The news about bisphenol A (BPA) keeps being bad. First, there were reports that the chemical used in food and drink containers may cause birth defects and developmental problems in children. And the compound used to make polymers and plastics has also been linked to cancer.
Now, researchers say that the chemical may be tied to arterial narrowing and therefore heart disease. The new coronary artery disease study is based on data from almost 600 participating men and women in the U.K., reports U.S. News and World Report’s HealthDay.
“Our latest study strengthens a growing body of work that suggests that BPA may be adding to known risk factors for heart disease,” says study author David Melzer, professor of epidemiology and public health at the Peninsula College of Medicine and Dentistry at the University of Exeter. A paper summarizing the results was published in PLoS ONE.
The researchers divided the study group into three parts: those with severe coronary artery disease, those with moderate disease, and those with no signs of coronary disease. They then measured the level of BPA found in each participant’s urine.
The scientists found that those with severe coronary artery disease had “significantly” higher levels of urinary BPA. “These results are important because they give us a better understanding of the mechanisms underlying the association between BPA and heart disease,” says Tamara Galloway, the study’s lead toxicologist.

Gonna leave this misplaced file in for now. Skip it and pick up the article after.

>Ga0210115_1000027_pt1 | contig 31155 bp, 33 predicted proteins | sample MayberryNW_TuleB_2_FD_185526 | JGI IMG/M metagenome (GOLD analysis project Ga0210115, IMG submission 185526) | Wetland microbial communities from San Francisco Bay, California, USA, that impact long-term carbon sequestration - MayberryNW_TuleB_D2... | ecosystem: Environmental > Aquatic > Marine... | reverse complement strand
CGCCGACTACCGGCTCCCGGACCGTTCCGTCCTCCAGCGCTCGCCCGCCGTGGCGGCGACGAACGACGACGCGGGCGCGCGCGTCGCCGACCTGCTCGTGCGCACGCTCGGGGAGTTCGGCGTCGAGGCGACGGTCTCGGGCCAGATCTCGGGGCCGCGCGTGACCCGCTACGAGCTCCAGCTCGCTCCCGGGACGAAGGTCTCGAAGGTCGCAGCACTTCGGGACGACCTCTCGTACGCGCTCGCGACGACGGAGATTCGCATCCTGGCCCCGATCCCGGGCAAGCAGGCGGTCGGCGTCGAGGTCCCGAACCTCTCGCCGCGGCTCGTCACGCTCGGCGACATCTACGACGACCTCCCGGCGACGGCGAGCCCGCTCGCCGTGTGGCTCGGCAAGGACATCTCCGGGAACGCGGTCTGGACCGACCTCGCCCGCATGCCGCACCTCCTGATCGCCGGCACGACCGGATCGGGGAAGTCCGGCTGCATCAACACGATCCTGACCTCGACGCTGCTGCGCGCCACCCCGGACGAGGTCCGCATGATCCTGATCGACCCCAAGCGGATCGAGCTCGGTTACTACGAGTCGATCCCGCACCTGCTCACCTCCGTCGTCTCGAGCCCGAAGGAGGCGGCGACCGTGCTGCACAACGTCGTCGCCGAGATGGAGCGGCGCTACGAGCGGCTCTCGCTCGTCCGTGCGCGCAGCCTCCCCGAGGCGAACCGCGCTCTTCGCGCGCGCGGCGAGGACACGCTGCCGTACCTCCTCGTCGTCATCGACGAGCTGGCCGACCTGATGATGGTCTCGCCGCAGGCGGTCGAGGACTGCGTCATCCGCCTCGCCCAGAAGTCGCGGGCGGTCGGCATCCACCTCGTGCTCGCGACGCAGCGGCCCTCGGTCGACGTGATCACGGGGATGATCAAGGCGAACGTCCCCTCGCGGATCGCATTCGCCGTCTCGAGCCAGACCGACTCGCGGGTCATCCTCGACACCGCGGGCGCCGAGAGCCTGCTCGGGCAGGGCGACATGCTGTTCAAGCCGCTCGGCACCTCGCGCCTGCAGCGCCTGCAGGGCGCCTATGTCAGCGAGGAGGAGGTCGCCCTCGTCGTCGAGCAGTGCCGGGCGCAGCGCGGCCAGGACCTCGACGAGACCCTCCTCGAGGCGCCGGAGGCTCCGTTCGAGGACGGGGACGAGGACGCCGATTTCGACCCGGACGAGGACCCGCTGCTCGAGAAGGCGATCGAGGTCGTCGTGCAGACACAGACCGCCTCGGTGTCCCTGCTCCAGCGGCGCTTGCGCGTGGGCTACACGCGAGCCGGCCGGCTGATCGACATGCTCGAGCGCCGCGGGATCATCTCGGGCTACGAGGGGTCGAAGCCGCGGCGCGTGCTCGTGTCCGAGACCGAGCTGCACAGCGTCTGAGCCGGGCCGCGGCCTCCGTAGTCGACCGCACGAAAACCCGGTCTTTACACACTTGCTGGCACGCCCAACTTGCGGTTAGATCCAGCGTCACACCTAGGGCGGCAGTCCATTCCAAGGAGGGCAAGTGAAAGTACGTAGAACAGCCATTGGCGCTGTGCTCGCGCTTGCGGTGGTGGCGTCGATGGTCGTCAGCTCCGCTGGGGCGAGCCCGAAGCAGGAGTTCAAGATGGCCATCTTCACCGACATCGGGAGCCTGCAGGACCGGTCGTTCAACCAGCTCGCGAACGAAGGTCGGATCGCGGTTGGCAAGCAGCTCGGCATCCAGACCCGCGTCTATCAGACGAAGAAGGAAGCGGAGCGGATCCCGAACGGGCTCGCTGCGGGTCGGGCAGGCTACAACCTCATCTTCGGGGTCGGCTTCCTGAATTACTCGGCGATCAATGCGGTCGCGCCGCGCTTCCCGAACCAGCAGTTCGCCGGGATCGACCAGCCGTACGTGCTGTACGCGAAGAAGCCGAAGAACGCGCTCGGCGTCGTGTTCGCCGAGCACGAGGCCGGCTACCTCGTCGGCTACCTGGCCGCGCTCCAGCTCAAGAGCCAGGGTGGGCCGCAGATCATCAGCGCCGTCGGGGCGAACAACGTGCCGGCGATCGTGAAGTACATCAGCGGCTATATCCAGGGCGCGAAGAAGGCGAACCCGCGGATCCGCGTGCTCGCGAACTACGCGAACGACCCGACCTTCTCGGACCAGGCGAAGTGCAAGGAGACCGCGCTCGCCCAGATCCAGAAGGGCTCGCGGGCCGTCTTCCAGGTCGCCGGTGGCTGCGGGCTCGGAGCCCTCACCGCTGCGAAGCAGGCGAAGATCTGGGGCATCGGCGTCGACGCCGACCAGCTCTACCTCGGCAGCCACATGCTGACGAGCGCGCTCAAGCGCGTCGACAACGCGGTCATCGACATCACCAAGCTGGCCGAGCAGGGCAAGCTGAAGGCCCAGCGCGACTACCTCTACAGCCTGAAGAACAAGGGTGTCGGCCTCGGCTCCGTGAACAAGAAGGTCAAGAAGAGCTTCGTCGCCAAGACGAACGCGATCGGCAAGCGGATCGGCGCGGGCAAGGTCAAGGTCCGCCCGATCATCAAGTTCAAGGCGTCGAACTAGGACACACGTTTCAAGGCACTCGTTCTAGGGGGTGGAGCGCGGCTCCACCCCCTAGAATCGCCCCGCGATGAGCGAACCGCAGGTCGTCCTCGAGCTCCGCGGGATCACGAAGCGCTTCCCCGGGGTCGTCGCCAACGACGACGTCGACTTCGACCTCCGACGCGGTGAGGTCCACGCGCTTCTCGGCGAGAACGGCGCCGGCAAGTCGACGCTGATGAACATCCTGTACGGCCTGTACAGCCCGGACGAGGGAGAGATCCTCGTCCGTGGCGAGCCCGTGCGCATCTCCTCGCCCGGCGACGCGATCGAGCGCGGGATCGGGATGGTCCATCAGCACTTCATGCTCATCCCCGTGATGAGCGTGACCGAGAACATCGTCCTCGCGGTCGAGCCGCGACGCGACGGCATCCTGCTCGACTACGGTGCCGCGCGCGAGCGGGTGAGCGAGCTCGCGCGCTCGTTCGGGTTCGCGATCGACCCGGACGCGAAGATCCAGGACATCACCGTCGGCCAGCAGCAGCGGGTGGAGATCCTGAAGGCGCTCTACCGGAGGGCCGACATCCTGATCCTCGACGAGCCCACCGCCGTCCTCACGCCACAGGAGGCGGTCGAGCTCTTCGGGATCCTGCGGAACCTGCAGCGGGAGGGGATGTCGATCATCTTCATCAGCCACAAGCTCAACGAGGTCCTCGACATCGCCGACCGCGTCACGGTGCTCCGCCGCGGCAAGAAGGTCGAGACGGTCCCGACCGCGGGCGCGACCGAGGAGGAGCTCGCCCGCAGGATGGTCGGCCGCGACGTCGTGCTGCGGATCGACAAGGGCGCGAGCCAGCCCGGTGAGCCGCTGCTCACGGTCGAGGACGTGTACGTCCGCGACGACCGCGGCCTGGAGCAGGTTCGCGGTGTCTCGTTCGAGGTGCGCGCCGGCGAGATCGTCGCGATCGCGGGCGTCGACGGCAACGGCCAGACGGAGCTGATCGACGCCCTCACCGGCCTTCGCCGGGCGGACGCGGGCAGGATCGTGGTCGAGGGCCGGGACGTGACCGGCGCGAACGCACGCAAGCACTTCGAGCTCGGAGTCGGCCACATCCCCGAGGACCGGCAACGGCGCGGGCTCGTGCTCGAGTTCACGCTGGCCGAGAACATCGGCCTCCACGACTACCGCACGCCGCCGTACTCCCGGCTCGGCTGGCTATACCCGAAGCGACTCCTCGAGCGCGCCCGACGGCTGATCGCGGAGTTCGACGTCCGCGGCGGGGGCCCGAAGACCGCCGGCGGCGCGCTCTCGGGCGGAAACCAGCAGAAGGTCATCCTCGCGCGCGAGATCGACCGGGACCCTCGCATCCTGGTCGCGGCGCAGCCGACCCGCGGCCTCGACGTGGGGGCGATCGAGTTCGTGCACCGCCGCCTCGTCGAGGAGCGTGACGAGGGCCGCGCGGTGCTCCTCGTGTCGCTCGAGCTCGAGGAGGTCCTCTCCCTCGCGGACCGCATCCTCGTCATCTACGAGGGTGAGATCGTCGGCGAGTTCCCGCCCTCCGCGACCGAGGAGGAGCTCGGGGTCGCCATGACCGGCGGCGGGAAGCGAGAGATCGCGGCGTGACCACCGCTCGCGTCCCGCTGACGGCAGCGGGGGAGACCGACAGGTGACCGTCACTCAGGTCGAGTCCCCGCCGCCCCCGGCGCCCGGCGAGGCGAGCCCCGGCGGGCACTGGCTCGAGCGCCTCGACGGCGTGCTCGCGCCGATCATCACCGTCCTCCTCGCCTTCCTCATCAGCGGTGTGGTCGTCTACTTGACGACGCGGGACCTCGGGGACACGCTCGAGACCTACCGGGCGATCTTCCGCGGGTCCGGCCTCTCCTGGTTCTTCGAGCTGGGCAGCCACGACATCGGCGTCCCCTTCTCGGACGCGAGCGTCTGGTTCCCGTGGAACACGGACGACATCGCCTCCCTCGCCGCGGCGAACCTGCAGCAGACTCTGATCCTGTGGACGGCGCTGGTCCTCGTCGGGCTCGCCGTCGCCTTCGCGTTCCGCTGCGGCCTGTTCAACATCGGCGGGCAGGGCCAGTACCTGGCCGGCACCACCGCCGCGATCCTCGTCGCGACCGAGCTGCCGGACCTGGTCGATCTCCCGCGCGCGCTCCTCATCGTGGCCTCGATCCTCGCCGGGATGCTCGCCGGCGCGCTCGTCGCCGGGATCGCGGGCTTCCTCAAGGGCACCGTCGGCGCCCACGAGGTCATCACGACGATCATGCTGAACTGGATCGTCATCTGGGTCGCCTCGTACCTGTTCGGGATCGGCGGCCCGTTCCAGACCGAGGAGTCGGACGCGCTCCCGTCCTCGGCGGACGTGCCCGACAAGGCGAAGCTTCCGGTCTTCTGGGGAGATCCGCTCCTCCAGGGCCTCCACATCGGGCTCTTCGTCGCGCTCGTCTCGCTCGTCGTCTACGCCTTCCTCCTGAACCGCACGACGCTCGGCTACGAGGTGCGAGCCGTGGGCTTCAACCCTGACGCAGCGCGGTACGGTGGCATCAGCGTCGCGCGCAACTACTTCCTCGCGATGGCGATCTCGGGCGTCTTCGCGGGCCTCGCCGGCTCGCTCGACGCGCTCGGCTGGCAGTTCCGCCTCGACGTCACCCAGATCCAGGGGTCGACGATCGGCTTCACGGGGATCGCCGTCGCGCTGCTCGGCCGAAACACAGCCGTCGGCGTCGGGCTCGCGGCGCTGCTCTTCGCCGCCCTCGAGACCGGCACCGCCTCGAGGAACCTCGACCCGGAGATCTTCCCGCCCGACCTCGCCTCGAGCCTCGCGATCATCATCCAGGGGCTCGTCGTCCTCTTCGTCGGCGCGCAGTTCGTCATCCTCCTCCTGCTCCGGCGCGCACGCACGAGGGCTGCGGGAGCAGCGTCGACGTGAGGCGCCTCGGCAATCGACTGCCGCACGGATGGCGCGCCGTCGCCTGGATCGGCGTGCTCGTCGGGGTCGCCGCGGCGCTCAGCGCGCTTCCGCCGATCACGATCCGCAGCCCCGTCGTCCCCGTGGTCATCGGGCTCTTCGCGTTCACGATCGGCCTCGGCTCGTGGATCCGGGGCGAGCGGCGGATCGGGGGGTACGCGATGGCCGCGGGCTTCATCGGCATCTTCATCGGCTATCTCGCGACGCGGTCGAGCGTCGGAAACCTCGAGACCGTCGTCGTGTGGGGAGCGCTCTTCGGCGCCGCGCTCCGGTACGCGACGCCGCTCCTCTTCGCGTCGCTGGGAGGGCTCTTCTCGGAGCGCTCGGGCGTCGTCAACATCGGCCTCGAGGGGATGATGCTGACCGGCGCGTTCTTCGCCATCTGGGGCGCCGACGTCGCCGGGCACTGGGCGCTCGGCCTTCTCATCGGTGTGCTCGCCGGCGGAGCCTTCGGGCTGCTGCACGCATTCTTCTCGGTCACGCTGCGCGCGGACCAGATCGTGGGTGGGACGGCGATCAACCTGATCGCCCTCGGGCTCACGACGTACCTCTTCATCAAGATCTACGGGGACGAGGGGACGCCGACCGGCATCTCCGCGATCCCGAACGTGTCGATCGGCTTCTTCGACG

The researchers caution that their study found only an association between arterial narrowing and BPA levels in urine. The study did not prove a cause-and-effect relationship.
Source: “High BPA Levels Seen in People With Narrowed Arteries: Study,” HealthDay, 8/15/12
Image by cyclonebill.
Dale McGeehon has been a journalist and editor for more than 25 years, covering chemical regulation and testing for Pesticides and Toxic Chemical News and innovations in material sciences for the National Technology Transfer Center. His writing credits include Omni and College Park magazines and The New York Times.